But, of course that’s not the only thing about India that’s spreading. You’ve got Bollywood. Bollywood is now taking a certain aspect of Indian-ness and Indian culture around the globe, not just to the Indian diaspora in the U.S. and the U.K., but to the screens of Arabs and Africans, of Senegalese and Syrians. And this is happening more and more. Afghanistan: we know what a serious security problem Afghanistan is for so many of us in the world. India doesn’t have a military mission there. You what was India’s biggest asset in Afghanistan in the last seven years? One simple fact: you couldn’t try to call an Afghan at 8:30 in the evening. Why? Because that was the moment when the Indian television soap opera, Kyonki Saas Bhi Kabhi Bahu Thi[Hindi], dubbed into Dari, was telecast on Tolo T.V. And it was the most popular television show in Afghan history. Every Afghan family wanted to watch it. They had to suspend functions at 8:30. Weddings were reported to be interrupted so guests could cluster around the T.V. set at 8.30, and then turn their attention back to the bride and groom. That’s soft power. And that is what India is developing : its own entertainment industry. The same is true of course but it’s true of our music, of our dance, of our art, yoga, ayurveda, even Indian cuisine. I mean you can’t go to a mid-size town in Europe or North America and not find an Indian restaurant. It may not be a very good one. But, today in Britain, for example, Indian restaurants in Britain employ more people than the coal mining, ship building and iron and steel industries combined.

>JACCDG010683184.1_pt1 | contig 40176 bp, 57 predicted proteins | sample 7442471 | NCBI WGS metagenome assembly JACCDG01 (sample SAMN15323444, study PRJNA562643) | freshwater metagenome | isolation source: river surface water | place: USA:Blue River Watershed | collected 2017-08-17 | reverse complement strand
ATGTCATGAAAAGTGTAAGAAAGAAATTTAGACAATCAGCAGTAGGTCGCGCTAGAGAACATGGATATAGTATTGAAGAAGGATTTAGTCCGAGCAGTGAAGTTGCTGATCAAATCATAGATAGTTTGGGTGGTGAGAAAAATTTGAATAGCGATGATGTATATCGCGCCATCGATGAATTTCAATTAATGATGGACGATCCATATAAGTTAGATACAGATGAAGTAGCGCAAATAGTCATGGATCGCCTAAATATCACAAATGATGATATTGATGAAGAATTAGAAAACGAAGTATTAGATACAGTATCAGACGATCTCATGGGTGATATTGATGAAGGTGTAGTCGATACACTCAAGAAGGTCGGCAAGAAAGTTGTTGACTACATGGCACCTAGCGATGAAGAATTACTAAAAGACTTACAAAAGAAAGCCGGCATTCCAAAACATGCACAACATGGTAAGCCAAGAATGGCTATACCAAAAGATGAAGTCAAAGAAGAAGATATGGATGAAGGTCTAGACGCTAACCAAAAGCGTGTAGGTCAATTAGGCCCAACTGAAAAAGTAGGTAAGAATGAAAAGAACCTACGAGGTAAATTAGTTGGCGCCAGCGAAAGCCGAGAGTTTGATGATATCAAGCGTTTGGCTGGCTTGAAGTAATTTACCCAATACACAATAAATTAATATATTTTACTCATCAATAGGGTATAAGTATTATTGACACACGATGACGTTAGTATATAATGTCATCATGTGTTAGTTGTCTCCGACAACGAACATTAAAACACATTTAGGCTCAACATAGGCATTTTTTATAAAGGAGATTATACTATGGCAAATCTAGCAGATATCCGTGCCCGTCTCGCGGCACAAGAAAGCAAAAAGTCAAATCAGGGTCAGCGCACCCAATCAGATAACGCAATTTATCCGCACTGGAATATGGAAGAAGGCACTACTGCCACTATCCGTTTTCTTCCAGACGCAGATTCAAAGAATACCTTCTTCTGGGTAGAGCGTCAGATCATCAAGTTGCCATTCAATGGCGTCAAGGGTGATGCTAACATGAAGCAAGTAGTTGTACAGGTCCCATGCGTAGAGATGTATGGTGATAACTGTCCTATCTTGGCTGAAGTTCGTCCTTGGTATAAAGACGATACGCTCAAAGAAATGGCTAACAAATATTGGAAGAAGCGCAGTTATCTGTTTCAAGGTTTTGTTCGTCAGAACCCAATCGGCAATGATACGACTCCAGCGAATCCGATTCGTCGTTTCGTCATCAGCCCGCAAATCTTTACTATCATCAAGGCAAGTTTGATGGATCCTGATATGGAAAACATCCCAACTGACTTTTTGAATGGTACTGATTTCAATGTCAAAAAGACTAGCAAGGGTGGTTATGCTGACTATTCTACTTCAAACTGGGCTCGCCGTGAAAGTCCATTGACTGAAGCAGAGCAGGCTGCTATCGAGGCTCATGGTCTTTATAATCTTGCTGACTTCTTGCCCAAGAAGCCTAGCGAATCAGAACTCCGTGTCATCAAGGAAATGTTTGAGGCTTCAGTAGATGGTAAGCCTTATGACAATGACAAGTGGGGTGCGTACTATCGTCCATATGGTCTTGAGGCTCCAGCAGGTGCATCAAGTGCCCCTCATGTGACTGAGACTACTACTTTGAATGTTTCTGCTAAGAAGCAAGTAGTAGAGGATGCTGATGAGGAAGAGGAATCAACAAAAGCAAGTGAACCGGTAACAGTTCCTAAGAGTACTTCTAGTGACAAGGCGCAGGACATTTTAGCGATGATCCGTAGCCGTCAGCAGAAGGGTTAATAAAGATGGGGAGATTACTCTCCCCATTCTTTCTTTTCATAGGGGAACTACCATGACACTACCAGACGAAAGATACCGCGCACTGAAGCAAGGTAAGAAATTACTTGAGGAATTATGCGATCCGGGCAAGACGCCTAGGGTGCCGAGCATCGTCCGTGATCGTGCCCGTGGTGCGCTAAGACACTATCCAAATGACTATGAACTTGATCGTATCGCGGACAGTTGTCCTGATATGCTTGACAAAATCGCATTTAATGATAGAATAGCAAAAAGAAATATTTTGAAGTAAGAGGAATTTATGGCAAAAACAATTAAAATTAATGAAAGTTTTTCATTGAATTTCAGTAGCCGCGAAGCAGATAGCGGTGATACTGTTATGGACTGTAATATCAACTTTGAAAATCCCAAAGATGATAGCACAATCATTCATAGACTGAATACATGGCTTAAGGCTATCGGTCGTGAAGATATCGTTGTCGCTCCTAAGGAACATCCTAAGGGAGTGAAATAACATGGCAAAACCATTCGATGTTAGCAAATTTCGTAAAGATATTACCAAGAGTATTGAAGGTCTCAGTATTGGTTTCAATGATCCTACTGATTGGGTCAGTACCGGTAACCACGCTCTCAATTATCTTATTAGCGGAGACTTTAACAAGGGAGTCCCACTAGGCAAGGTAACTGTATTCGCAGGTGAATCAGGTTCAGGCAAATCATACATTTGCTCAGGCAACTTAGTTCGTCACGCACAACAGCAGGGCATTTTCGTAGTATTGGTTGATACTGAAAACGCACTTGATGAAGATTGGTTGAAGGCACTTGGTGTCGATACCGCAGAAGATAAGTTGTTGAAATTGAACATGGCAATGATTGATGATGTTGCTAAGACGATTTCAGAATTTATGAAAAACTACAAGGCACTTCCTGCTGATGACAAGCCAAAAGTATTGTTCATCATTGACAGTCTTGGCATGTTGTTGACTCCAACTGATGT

But, with this increasing awareness of India, with tales like Afghanistan, comes something vital in the information era, the sense that in today’s world it’s not the side with the bigger army that wins, it’s the country that tells a better story that prevails. And India is, and must remain, in my view, the land of the better story. Stereotypes are changing. Today, people in Silicon Valley and elsewhere speak of the IITs, the Indian Institutes of Technology, with the same reverence they used to accord to MIT. We’ve gone from the image of India as land of fakirs lying on beds of nails, and snake charmers doing the Indian rope trick, to the image of India as a land of mathematical geniuses, computer wizards, software gurus and the ultimate entrepreneurs. But that too is transforming the Indian story around the world. But, there is something more substantive to that.